As a business professional, a published book can be one of the most powerful tools in your personal marketing arsenal. Not only does it deliver value to your readers by sharing what you know on a subject, you directly benefit, too.
It can elevate your profile as an authority on the topic you write about. It can reveal your passion. And if your book is really well-written, it also gives people a sense of what you’re like as a person, both on a personal and professional level.
But there are choices to make.
Your first choice: how do you want readers to feel about you when they read your book?
The voice you choose for your book is crucial. This isn’t about what you say: it’s about how you say it.
We live in an age now where likeability is a key ingredient that determines the business relationships you’re going to have.
Neuromarketing specialists will wisely point out that this has long been a key factor.
What’s changed, of course, is the amount of evidence available to your audience that helps them formulate their opinion on how likeable you are. Today, that amount is determined in large part by what you post, share, say and do online. That includes books, because it’s your thoughts in long form.
So voice matters. A good editor can help you with that.
Your next choice is about objectives.
Is your book meant primarily to be a profit centre or a lead generator? You want both, of course. We all do. But unless you’re Tony Robbins or someone else with a proven track record for book sales, you have to make a choice. Sorry, but it’s true.
If you do intend for your book to be a profit centre, then it’s important to keep in mind a few things. First, 70% of books published today don’t turn a profit. At 10:3, those are pretty lousy odds. And it gets worse of you’re considering publishing strictly as a hard-copy product (I’ll come back to that in a moment) via a publisher.
Risk is your next choice.
How much risk can you take on in your publishing venture? If you can handle more than an average level of risk and you’re adept at managing the entire buying cycle, then I recommend what I call the Bob Bly Method.
By the way, not only do I call it that because Bob’s a copywriting and publishing legend. It’s also because he was extremely generous in calling me directly the other day with thoughtful answers to my questions (thanks again, Bob!)
Bly publishes some of his material with large publishers, but only for topics that have a large potential audience. For niche topics (and let me tell you, this guy has a lot of niches), he publishes via his own publishing company, through which he manages the sale from start to finish. There’s an initial start-up investment to doing this, but that’s mostly a one-time cost that you pay down as you go.
The risk is 100% yours. But then so are the profits.
This takes us to the last of the initial choices you have to make when writing a book: format.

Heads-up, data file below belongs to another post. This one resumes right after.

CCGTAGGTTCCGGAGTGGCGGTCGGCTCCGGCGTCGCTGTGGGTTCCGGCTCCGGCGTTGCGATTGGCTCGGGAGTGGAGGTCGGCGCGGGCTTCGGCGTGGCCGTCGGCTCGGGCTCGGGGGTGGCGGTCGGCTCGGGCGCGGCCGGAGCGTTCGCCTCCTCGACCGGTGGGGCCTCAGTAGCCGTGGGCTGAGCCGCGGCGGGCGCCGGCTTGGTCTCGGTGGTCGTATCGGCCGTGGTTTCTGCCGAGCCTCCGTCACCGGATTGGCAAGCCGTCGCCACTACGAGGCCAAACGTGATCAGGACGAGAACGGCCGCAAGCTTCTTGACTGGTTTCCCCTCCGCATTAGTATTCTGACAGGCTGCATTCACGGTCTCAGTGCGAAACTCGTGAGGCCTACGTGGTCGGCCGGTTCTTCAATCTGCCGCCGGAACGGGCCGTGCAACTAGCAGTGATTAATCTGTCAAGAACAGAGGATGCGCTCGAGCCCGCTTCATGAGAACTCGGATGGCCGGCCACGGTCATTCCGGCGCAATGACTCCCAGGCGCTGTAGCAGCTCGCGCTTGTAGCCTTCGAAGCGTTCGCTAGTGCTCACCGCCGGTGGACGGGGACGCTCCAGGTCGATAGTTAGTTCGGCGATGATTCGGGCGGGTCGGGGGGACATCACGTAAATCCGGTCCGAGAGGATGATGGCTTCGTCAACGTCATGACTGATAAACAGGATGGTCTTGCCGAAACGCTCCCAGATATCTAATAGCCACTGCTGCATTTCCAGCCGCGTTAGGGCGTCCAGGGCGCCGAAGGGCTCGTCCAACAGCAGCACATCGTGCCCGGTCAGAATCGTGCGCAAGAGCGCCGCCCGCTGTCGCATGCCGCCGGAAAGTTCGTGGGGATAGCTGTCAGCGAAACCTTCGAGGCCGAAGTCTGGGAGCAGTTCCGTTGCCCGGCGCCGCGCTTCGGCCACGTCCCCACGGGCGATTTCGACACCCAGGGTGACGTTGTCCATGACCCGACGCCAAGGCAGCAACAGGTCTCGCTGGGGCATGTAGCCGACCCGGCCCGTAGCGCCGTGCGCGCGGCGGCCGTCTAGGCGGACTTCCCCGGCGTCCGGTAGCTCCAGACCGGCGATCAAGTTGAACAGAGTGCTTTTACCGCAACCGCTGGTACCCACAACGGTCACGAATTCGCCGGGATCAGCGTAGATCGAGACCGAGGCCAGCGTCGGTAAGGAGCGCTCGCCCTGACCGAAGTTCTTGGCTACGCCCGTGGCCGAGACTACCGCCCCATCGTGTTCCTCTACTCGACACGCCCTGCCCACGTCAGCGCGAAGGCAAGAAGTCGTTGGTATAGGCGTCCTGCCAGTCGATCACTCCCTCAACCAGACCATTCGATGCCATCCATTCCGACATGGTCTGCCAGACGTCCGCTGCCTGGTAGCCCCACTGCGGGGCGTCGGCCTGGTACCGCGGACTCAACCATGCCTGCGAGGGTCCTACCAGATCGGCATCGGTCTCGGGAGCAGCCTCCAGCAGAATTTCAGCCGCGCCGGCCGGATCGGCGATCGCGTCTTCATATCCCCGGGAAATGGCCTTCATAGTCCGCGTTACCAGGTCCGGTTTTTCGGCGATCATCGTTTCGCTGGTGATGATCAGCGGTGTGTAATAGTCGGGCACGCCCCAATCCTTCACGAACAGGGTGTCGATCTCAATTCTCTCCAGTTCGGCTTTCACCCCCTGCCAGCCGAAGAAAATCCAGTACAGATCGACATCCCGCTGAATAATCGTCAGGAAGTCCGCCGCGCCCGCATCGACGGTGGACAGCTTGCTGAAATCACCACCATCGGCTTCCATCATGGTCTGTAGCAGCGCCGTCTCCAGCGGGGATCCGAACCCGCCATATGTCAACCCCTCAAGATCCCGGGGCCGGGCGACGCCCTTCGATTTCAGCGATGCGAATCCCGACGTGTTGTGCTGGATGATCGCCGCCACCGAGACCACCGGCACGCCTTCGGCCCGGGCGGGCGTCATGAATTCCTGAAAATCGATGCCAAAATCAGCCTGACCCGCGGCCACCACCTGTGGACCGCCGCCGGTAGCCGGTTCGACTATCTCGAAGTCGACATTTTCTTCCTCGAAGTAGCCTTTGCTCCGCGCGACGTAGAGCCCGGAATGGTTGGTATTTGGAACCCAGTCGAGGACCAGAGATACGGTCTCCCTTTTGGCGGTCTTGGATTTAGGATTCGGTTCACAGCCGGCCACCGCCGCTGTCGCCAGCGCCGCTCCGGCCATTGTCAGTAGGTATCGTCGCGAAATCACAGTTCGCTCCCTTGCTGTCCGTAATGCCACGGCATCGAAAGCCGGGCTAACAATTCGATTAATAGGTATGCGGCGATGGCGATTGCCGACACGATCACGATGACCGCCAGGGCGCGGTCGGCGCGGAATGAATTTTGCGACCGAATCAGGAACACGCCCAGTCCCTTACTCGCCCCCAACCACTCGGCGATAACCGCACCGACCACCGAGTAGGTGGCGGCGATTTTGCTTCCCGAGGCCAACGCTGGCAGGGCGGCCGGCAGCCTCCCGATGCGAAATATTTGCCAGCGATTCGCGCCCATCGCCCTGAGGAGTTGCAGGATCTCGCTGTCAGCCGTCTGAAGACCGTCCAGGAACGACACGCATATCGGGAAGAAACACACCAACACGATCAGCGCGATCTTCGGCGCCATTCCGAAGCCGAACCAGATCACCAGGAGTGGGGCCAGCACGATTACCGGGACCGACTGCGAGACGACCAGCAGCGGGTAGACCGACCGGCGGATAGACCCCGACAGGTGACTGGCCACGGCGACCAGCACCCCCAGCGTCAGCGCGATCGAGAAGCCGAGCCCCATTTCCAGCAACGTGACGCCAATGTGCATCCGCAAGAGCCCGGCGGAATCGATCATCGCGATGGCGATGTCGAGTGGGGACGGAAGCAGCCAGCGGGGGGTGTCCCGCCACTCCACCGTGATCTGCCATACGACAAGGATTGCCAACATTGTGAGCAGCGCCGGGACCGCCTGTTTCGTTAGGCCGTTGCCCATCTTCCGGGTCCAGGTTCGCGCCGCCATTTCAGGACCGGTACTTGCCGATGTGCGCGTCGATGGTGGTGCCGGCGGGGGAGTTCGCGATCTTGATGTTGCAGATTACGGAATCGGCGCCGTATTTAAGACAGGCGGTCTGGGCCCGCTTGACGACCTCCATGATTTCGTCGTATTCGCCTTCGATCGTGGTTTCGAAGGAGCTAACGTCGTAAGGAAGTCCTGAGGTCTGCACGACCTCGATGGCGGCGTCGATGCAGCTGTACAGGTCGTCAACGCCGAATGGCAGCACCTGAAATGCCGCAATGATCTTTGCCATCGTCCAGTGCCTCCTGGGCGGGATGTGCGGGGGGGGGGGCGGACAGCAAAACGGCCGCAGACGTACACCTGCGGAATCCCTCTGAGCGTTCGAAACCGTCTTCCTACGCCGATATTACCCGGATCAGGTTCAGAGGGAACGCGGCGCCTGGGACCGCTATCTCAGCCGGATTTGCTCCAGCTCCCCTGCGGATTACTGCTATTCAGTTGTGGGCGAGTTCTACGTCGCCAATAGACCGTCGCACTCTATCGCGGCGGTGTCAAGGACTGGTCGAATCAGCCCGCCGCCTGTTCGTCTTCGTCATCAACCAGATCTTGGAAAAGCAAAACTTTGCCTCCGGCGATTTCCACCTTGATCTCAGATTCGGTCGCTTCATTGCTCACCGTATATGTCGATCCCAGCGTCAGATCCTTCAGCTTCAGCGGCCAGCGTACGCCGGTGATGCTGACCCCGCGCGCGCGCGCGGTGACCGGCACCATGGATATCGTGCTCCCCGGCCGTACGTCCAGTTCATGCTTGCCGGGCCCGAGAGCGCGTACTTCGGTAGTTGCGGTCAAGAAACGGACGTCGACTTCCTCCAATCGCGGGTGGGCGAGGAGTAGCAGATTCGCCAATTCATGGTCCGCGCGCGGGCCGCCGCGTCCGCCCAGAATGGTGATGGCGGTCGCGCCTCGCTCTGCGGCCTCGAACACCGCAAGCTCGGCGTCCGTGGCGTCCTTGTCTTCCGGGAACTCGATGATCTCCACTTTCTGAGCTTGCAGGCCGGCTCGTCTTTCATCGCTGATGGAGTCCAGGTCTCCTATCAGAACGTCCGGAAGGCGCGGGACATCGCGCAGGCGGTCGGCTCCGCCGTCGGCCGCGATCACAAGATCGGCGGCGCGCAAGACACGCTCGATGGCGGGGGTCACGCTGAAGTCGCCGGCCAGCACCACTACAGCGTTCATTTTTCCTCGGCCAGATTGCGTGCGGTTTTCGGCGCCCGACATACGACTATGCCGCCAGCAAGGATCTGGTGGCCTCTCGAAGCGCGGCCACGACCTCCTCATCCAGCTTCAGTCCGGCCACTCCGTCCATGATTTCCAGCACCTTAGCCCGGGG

Paper or ebook? I’ve already shared with you some sobering facts about publishing via the let’s-cut-down-more-trees method.
These are tough times in that industry. So you can be pretty much assured that the days of book advances from publishers are behind us. Again, unless you’re Tony Robbins or some other publishing superhero.
My personal opinion here, as a professional writer, business owner and consumer: paper books don’t deliver good value to most authors or their readers anymore.
Ebooks are much faster to build and to bring to market. They’re easier to market and most definitely easier to sell as an impulse buy or as a free enticement.
You can still use the Bob Bly Method for ebooks if you can handle the risks that I’ve identified. You keep all the profits, but you must have a handle on everything over and above writing the thing. Or have someone who can do that for you.
A very important downside is that you don’t get the traffic that you would by publishing via the Big Three of epublishing today: Amazon, Kobo and Apple’s iBookstore.
On that point, it’s worth mentioning that in my recent phone conversation with Bob Bly, he explained that for him, he offsets that traffic by the fact that he can drive his existing, large readership to a landing page featuring copy that he controls. Can’t do that to anywhere near the same extent with Amazon, Kobo or iBooks. But then again, you need major copywriting talent (not to mention ecommerce expertise) to make this work for you.
Publishing your ebook with one or all of the Big Three means that you split each sale roughly 70-30%
In exchange for that 30% cut, they give you a proven platform to sell from, an existing traffic base to connect with and a format that has reasonable DRM features built-in. There are a few other nice little support features, but those are the big benefits.
One last thing. No matter which method you choose…and no matter which format you adopt, ebook marketing is going to be your next task.
But again, you can get help with that, too.